Fire union bosses are blaming a shock number of sickness absences in the north of Scotland on stress relating to cuts in staff since the controversial merger into one force.
A Freedom of Information request by the Press and Journal has revealed the Scottish Fire and Rescue Service (SFRS) had 140 whole-time staff across the Highlands, Moray, Aberdeenshire and Aberdeen reporting sickness absences in a seven-month period last year.
The Fire Brigade Union (FBU) claim this is a direct result of added pressure being placed on staff following cuts after the eight former service areas merged into one organisation.
Denise Christie Scottish Secretary of the FBU said there is a fear of rising sickness levels across the north, adding: “It’s extremely concerning that there appears to be an increase in the number of firefighters suffering from work related stress.
“The FBU have consistently highlighted the warning signs of firefighters being asked to do more with less resources.
“We have seen a cut of nearly 15% to the frontline, impacting on the experience of firefighters within the Service.
“This ultimately adds pressure on those who feel morally obliged to cover the shortfalls with overtime. Whether it’s’ to keep fire appliances on the run, control rooms adequately staffed or on call officers availability.”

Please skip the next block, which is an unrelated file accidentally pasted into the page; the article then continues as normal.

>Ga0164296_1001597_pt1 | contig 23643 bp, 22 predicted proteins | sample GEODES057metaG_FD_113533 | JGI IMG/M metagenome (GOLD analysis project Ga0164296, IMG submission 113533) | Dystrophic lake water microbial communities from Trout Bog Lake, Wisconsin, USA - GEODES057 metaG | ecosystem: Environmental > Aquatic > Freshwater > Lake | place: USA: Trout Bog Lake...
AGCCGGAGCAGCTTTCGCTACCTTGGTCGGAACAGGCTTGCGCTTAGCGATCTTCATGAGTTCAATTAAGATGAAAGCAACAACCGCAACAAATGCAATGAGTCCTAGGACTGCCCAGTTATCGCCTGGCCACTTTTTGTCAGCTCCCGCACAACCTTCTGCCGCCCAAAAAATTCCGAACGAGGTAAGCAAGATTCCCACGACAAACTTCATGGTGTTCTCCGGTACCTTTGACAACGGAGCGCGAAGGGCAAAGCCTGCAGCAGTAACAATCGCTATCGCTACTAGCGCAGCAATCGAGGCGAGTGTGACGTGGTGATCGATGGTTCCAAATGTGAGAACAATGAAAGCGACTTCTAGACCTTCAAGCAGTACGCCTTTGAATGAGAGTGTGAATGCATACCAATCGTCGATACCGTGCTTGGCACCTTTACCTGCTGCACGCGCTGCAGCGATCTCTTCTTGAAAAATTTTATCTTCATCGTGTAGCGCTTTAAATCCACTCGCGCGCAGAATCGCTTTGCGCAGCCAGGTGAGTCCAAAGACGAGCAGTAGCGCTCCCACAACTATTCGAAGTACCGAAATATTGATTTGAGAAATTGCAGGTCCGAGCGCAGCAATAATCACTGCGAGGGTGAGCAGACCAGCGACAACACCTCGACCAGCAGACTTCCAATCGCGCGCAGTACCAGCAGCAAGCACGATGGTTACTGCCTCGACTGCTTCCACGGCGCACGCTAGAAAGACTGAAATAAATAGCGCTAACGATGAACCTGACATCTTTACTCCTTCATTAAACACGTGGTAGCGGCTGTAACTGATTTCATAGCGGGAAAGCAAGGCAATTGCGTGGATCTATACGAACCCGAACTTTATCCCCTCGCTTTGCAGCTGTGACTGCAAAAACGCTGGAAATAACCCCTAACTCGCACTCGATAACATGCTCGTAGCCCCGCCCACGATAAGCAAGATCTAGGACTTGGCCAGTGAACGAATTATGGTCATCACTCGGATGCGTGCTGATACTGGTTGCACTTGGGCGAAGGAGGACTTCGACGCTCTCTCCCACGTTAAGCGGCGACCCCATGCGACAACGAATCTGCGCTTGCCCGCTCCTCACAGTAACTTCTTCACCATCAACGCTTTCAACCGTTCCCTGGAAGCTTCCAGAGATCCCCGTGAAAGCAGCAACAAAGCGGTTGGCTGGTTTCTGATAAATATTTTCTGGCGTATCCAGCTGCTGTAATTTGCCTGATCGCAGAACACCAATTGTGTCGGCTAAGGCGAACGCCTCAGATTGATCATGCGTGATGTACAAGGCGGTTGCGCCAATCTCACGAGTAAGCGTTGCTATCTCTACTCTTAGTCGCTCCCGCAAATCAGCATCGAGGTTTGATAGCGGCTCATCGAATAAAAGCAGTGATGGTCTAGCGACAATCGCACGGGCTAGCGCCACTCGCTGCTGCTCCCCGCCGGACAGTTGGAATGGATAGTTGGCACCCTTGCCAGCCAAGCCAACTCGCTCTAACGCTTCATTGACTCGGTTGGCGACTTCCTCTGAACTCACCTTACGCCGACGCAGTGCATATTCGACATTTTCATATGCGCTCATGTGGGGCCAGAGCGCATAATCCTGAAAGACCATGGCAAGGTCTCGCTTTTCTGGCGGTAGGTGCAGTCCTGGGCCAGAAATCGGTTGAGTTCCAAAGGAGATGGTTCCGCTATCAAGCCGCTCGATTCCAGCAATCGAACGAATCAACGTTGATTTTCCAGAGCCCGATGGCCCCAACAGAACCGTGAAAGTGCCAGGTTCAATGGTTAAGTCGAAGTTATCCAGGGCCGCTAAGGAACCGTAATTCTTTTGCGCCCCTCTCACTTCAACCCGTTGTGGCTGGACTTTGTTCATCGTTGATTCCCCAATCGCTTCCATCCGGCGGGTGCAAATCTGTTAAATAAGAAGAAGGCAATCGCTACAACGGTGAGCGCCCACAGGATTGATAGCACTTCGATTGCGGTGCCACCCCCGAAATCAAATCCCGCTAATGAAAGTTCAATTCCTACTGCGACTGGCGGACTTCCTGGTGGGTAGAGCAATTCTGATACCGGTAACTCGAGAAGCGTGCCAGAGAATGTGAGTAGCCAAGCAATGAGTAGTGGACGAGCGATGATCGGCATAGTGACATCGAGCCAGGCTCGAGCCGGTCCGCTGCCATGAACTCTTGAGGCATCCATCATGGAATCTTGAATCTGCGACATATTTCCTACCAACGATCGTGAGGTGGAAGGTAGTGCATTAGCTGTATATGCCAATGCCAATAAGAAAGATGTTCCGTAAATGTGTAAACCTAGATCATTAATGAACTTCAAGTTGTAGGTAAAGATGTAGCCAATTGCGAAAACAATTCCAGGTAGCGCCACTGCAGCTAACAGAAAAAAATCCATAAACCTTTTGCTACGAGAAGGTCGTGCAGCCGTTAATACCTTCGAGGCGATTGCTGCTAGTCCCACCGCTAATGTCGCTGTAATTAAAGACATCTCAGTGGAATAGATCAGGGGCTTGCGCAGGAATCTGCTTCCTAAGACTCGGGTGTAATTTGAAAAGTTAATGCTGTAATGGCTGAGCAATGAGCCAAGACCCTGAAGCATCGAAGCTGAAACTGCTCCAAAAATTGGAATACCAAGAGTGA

The SFRS was unable to provide sickness levels for previous years because of the merger, but the FBU claims it is constantly on the rise due to stress as a result of staff shortages.
Figures from the Scottish Fire and Rescue Service show 956 jobs have been cut since the service was merged into a single service in 2013.
Of those, 667 were frontline firefighters with another 289 job losses coming from control or support roles.
They said that in 2011/12 there was a total staff cover of 9040, down to 7,776 in the last financial year, down 14%.
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Chris McGlone, executive council member for the FBU in Scotland, said: “We were told that the move to a single fire and rescue service would protect frontline outcomes and improve the service the public receive.
“Since then, we have seen a year on year erosion of front line control and firefighter numbers and a lack of urgency at the top of the organisation to address these losses. Experience tells us that it is the public who will ultimately pay the price.”
The FBU added that firefighter shortages are now hitting the frontline, with up to 6 wholetime fire engines per day being routinely removed from service due to a lack of available firefighters to crew them.
Liz Barnes, the SFRS director of people and organisational development, said: “The safety and well-being of our staff remains a key priority.
“We are acutely aware of the importance of this area and we continually review our processes to ensure equitable access to key support services across Scotland.
“We have effective arrangements in place including a dedicated health and wellbeing department resourced by qualified health professionals. This is supported by specialist materials for both staff and management.
“We continue to develop our data monitoring systems to better understand the causes of such absence and inform how we provide support to our staff.”
She added: “The Scottish Fire and Rescue Service continues to attend at every emergency and is committed to protecting communities across the country.
“We continuously review and plan the resources required on our front line, and where we identify any resourcing needs we will work as a national service to cover that requirement.”